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ONE COOK'S BEST DISH

She turns out crisps and more in apple-pie order

At Dowse Orchards, Pam Dowse cooks up an apple crisp with her children, Jesse and William (above). Below, Jesse Dowse takes care of the peelings, with some help from the farm's chickens. At Dowse Orchards, Pam Dowse cooks up an apple crisp with her children, Jesse and William (above). Below, Jesse Dowse takes care of the peelings, with some help from the farm's chickens. (Photos by Rose Lincoln for the Boston Globe)
By Jane Dornbusch
Globe Correspondent / November 24, 2008
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SHERBORN - A visit to Pam Dowse's farmhouse kitchen brings to mind the Dr. Seuss classic "Ten Apples up on Top." But Dowse is juggling considerably more than 10 apples (albeit not on her head). As a member, by marriage, of the eighth generation of Dowses to farm this land, she is surrounded by acres of apples. Jon and Alex Dowse, husband and brother-in-law, respectively, oversee the operations of Dowse Orchards - running the farm stand, pressing cider, and inviting locals to pick their own apples from the orchard's approximately 35 acres and 20 apple varieties. Dowse Orchards' motto is "America's Best Crunchin' Apples Since 1778," and Pam Dowse's annual challenge is to use up apples in any way she can while they're in season.

Not that she has any shortage of ideas. "We do apple crisp, apple knobby cake, applesauce jumbles. We put them in tuna and in salads," she says. You get the sense she could go on and on. She is the keeper of the traditional family recipes, and the card that contains the apple crisp recipe, written in her mother-in-law's hand, is stained and yellow from years of use. On a recent Saturday, in her homey, spacious kitchen, Dowse prepares the crisp and another family favorite, known as Mrs. Cheney's apple knobby cake. Daughter, Jesse, 9, and son, William, 6, helps out.

Dowse peels, cuts, and cores apples with a practiced hand; after 16 years on the farm, she looks as if she could do it in her sleep. But the Millis native, who has a master's degree in accounting and still works in that field, never envisioned herself as an apple farmer's wife. She met Jon while working a high-school summer job at C&L Frosty, a restaurant and ice cream shop just up the road.

Moving here was an adjustment, not least because she needed to learn to cook Dowse-style. Pam Dowse grew up around good food - her mother, she says, was an excellent cook - but her background is Greek, a far cry from the "Yankee and plain" fare of the recipes from her mother-in-law, who lives with the family. Dowse gradually learned to appreciate this basic food, though, and today, when she eats apple crisp, she says, "I do something I swore I'd never do, and this is such a Dowse thing: I put milk on it." Whole milk on the warm crisp adds a bit of smooth dairy richness, much as ice cream would, but without the sugar or extra fat.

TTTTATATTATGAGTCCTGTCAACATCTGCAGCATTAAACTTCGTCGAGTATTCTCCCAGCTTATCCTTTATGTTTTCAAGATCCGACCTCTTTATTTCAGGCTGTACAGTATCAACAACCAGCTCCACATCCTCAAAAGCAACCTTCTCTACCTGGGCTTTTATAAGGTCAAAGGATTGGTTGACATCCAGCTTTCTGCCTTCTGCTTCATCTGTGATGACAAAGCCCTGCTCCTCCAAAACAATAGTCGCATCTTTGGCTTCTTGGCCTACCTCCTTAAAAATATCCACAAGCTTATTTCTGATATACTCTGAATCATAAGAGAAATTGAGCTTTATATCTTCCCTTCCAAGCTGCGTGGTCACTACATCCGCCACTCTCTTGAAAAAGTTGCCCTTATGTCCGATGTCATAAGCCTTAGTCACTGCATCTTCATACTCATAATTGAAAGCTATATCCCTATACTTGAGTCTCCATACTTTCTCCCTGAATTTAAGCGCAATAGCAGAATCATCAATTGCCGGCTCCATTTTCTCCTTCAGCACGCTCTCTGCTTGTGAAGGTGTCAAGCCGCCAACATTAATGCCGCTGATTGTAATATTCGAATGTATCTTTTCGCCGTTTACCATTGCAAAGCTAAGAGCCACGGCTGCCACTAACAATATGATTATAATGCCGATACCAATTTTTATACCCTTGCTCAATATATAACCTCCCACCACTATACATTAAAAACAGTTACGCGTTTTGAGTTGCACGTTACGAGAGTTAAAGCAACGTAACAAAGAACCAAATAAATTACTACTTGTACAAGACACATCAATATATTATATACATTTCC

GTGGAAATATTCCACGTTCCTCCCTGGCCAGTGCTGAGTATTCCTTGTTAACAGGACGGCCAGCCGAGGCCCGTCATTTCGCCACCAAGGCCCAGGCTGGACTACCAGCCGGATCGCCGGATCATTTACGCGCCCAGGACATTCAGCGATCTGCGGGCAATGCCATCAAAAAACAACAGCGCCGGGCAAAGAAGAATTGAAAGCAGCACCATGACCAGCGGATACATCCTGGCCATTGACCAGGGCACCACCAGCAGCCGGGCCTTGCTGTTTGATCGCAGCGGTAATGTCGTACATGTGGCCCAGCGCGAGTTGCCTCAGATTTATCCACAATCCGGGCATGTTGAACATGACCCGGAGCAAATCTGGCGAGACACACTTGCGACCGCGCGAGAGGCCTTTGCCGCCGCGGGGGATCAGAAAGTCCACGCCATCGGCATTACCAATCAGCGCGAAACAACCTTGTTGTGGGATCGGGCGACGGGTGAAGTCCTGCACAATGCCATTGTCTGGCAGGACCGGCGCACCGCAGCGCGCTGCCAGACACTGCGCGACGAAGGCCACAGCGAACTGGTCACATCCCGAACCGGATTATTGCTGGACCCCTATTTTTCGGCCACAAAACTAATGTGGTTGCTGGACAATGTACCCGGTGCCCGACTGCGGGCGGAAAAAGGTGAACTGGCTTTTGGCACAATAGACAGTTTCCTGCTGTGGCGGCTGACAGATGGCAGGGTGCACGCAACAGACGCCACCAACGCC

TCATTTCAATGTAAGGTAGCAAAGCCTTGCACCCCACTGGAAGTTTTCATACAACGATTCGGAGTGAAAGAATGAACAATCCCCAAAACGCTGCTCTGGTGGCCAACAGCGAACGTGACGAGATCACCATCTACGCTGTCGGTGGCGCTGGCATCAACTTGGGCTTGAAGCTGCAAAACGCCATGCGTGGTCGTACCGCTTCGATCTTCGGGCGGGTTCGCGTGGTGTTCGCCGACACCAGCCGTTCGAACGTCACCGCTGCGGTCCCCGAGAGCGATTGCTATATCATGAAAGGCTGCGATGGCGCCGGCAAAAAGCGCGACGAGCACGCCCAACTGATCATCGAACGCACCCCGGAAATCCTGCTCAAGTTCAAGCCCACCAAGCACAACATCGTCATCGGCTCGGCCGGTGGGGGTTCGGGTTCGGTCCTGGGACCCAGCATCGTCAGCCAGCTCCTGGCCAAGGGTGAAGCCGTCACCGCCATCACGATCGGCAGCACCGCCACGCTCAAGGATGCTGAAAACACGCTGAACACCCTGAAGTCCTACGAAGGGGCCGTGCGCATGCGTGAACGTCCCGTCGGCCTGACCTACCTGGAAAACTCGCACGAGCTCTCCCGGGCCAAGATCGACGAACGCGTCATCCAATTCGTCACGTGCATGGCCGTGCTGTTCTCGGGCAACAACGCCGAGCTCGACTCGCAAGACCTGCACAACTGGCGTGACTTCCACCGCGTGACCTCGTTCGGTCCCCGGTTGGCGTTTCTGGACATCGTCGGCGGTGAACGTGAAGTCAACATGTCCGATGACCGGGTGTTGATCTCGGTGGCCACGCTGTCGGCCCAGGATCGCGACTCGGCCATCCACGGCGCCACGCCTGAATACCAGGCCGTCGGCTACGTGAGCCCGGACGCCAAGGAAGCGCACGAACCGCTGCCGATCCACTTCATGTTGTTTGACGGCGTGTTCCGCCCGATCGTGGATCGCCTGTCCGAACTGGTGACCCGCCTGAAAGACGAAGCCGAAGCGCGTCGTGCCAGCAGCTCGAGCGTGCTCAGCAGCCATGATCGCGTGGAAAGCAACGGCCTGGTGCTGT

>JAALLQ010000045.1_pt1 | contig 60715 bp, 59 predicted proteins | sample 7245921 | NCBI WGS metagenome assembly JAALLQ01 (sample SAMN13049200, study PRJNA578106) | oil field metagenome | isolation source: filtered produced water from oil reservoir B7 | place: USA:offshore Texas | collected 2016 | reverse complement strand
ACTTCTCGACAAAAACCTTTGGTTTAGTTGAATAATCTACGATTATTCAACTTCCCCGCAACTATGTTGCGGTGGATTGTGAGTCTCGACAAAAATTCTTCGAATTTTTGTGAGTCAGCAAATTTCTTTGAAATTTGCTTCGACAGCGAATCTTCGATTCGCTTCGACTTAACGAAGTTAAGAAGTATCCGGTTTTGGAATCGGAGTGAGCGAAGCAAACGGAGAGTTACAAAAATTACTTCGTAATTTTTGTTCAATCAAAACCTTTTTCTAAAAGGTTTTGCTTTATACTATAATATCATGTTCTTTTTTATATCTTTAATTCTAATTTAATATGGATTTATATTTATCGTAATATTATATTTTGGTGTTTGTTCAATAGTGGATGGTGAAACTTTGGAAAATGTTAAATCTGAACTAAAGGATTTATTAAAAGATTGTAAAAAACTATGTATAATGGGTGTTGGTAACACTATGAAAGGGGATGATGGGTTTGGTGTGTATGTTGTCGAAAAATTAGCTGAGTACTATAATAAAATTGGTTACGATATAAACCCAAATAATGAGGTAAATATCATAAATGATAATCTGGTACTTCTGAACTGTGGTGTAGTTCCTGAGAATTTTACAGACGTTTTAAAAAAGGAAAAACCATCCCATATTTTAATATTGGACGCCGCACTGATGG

Jesse runs out to the barn while her mother finishes the crisp, and returns cradling a fluffy, fragile treasure: a tiny two-day-old chick, lightly dotted with grease because its birthplace was Jon Dowse's tool bench. Hatchlings are rare here, says Pam, because eggs are in demand. "That's the key to all baking here," she says, mixing the apple cake. "Dowse apples and J&W eggs." (The farm stand sells the eggs under that label, named for Jesse and William.)

"I hate grocery store eggs," interjects Jesse. "What's the difference?" she's asked. She can't quite put it into words, but her mom supplies the answer: "Ours are just so much fresher."

As for apples, Pam feels she has an unfair advantage when it comes to baking. "People ask me what kind I like to bake with. Well, I could use one of every variety." She recommends Spartan as a particular favorite, but tries to mix it up and use more than one type in a dish. Even using just two varieties lends an extra dimension of taste. Today, she's using Cortland and Macoun for both desserts. "Everyone likes Macouns," she notes, "but we try to turn their attention to other types, too."

The household certainly has more apples now than most. But when apple season is over, that's it. Ironically, while many New Englanders are content to munch storage apples or those imported from overseas, the Dowses go without; they remain a seasonal food here, available only from August through November or so.

Maybe that's why Jesse is able to declare, with an enthusiasm no child could feign, that she never gets tired of apples. And why, when the crisp emerges from the oven, she can barely wait to get a spoon into it - even though this homey staple appears once a week on the family table throughout the season.

And why, once the warm crisp is served, drizzled with cold milk, Jesse digs in and pronounces it "yummy."

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